The advancing and/or retracting means for the catheter piston or needle described above may also be vibrating electrical transducer such as a piezoelectric crystal or solenoid operating when vibrated by electrical energy conducted thereto through wires extending through the catheter tube, a simple lineal travelling mechanism such as an inchworm motor mechanism for advancing the piston through the catheter head. A bimetallic element mounted in the catheter head may also be employed to advnce the piston when the bimetallic element is heated and deflected by electrical resistence heating provided by electrical energy fed to a resistence heater in the heat through wires extending along the inside of the catheter tube from a source of such energy connected to the wires at the other end of the tube.
In yet another from of the invention, the piston in the head of the catheter or a similarly functioning device operable to expel a capsule or quantity of matter from the head as described, may be retained against a compressed spring, such as a coil spring located in the head of the catheter and may be release from such retained position to be forced by the spring along the bore in the head in which it is seated to expell the capsule or matter from the head as described when a miniature latch or retainer is released by fluid pressure applied along the catheter tube or by pushing or rotating the flexible shaft extending along the tube to the head, from the other end of the catheter.
It is further noted that the arrangement illustrated in FIG. 5 wherein a needle is projected from the catheter head to inject fluid into tissue adjacent the head, may be employed to effect surgery with respect to tissue adjacent the head by heating and/or cooling the needle or a modified form thereof before and/or after it is extended from the catheter head. Heating may be effected by resistence heating means located in the head and energized by electrical energy conducted to the heat through wires extending from the other end of the catheter and cooling by means of liquid nitrogen or other cryogenic liquid at low temperature which is pumped or pressure forced along the catheter tube from the other end thereof after the needle or otherwise shaped implement is projected from the head of the catheter adjacent tissue or bone to be so operated on.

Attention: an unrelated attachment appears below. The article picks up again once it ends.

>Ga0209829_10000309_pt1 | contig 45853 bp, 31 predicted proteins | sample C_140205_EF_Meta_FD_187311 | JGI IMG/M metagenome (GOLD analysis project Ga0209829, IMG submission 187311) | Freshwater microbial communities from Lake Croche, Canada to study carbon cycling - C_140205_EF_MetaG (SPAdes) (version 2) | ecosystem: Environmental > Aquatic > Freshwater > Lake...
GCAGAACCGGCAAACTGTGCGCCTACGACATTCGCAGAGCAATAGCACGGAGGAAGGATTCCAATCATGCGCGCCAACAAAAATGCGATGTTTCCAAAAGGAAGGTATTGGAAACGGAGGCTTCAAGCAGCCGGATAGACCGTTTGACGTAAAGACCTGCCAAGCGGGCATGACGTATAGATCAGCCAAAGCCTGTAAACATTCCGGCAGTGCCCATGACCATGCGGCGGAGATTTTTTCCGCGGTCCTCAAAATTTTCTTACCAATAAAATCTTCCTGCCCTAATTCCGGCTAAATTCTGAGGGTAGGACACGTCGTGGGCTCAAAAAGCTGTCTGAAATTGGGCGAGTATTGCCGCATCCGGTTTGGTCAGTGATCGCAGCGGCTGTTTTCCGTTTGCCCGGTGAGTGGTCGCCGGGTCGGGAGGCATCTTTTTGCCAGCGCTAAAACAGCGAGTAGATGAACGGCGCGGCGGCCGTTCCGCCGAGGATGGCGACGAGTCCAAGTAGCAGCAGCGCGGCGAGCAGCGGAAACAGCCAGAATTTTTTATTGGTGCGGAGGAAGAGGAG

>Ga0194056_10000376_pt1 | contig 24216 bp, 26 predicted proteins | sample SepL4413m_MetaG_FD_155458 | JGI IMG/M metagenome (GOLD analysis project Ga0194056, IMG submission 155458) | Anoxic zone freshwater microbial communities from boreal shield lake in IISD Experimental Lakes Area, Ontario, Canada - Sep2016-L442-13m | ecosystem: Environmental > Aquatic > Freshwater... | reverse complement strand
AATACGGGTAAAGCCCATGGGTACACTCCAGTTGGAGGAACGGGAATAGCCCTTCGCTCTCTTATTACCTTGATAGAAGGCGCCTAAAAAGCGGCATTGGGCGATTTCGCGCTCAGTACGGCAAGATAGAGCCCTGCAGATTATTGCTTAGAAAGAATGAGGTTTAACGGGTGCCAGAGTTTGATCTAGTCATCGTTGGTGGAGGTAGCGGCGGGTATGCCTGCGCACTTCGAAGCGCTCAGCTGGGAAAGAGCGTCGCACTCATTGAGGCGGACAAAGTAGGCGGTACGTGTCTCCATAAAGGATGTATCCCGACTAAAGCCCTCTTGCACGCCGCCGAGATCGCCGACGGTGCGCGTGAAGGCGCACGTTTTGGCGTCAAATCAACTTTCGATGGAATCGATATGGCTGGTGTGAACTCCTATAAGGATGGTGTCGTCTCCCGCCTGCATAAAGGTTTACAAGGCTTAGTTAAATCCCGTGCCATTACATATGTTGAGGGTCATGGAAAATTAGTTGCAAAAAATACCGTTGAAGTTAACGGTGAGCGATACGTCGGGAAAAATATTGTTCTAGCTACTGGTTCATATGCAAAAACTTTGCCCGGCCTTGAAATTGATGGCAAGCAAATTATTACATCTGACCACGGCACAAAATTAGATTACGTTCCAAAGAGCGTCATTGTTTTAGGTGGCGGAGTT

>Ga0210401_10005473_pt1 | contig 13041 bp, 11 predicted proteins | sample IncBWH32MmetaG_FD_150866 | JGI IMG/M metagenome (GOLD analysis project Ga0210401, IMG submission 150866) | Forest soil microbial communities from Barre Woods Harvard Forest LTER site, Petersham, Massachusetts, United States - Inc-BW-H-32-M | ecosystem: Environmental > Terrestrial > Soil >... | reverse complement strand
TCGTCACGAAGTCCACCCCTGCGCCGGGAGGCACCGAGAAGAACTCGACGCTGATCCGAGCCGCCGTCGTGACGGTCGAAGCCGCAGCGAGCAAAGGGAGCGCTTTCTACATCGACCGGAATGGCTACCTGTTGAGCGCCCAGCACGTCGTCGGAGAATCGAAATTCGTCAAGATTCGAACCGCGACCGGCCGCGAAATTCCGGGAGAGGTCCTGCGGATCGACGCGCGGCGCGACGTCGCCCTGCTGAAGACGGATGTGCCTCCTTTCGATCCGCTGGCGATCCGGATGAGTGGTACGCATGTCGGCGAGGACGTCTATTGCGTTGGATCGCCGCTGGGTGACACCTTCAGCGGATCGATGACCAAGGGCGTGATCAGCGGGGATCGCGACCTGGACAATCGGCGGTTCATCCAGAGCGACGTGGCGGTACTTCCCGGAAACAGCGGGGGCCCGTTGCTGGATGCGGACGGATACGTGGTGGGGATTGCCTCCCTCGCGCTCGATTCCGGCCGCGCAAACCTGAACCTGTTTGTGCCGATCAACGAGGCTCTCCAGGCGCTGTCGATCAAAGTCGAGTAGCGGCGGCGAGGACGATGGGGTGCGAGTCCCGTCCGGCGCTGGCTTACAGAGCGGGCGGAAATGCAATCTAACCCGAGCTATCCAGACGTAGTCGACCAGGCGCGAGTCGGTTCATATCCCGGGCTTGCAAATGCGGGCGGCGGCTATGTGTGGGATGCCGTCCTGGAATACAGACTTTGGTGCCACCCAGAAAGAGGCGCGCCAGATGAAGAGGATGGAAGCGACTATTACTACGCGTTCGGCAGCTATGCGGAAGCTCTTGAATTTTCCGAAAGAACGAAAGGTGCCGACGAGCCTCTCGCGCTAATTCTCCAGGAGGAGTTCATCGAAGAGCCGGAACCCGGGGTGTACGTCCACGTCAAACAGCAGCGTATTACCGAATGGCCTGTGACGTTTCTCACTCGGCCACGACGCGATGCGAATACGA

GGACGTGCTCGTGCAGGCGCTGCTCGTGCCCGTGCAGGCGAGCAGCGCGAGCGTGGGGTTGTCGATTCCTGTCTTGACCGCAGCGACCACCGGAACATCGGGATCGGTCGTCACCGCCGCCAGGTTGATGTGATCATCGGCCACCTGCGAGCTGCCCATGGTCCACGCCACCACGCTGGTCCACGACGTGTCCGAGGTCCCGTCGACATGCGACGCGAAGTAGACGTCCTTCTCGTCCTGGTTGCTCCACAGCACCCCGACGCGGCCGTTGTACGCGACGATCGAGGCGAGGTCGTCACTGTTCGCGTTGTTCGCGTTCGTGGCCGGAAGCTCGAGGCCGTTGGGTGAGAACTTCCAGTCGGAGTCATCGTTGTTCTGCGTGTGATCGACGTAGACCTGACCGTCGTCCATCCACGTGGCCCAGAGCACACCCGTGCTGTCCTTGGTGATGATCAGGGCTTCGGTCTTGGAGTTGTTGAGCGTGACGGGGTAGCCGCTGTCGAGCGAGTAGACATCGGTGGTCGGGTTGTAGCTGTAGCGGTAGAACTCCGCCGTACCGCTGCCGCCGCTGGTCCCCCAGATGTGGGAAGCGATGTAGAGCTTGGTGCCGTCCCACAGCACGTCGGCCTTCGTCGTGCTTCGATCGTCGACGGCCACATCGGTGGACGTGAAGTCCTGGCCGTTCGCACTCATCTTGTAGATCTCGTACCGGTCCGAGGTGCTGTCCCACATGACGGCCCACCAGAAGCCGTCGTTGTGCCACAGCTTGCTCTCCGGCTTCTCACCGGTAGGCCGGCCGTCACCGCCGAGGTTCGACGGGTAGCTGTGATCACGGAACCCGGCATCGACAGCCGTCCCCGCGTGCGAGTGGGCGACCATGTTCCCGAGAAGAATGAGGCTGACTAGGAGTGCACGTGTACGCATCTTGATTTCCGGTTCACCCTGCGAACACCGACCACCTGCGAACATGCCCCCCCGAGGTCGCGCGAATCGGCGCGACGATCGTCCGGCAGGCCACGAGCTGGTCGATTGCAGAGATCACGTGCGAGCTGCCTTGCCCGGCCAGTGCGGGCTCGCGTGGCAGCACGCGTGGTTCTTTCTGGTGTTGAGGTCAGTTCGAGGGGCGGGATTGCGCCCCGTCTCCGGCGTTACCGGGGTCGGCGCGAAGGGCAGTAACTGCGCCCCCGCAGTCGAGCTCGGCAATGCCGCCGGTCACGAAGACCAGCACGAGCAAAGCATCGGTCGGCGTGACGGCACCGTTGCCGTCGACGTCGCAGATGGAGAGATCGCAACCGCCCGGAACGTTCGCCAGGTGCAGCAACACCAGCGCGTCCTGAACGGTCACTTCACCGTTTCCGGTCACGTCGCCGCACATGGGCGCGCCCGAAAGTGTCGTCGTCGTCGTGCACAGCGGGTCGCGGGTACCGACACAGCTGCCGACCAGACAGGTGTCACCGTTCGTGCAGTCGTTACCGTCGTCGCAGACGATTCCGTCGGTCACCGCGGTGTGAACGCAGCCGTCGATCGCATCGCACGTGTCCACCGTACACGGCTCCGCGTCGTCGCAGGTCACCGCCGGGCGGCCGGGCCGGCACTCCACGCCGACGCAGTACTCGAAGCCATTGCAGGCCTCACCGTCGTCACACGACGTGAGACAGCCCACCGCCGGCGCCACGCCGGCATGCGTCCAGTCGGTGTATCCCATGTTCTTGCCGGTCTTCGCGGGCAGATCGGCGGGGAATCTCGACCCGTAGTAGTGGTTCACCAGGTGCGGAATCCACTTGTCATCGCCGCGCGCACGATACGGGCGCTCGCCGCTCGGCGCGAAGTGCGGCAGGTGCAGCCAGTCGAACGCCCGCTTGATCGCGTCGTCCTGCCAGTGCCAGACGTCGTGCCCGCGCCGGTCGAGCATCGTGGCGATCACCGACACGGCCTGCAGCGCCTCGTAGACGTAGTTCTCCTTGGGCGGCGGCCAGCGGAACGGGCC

In yet another form of the invention, laser light at sufficient intensity to corterize or otherwise heat tissue or a surgical blade or tool may be generated and directed along one or more light pipes or fiber optical bundles extending through the center of the catheter tube and either applied directly to tissue adjacent the head through a lens or optical devices which is located at the end of the head fixed or movable therefrom as desriibed to permit the light energy to be properly directed into or toward tissue adjacent the head. If the fitting is a needle which is a light pipe or conductor, it may be inserted into tissue adjacent the head when it is moved from the head as described and may thereafter conduct intense light energy into the tissue into which it is inserted. The needle 61 of FIG. 5, for example, may comprise a solid or hollow needle-like member made of light conducting glass or ceramic material with the tapered end thereof adapted to penetrate tissue when it is projected from the head 51 as described. The flexible actuating cable 66 may comprise a glass or plastic filament or a bundle of such filaments clad with higher refractive index material to define a light conductor for laser light energy directed from a laser into the end thereof which is exterior of the body into which the catheter is inserted wherein the laser light is operable to heat the tip or end of the needle or a metal fitting secured thereto for surgical purposes with respect to tissue into which the end of the needle is inserted as described. The laser light energy may also be directed from the end of the needle into tissue into which the needle is inserted and penetrates. A flexible multiple strand metal wire combined with one or more light pipes or fiber optical bundles extending along the core of the wire, parallel thereto exterior thereof or spirally wound around said core may also be employed to conduct laser light energy to the needle or surgical tool 61 when it is projected from the head 51 of the catheter to heat the end of the needle or a metal fitting secured thereto to a temperature whereby it may be used to cauterize, burn or otherwise affect tissue into which it is inserted or against which it is disposed.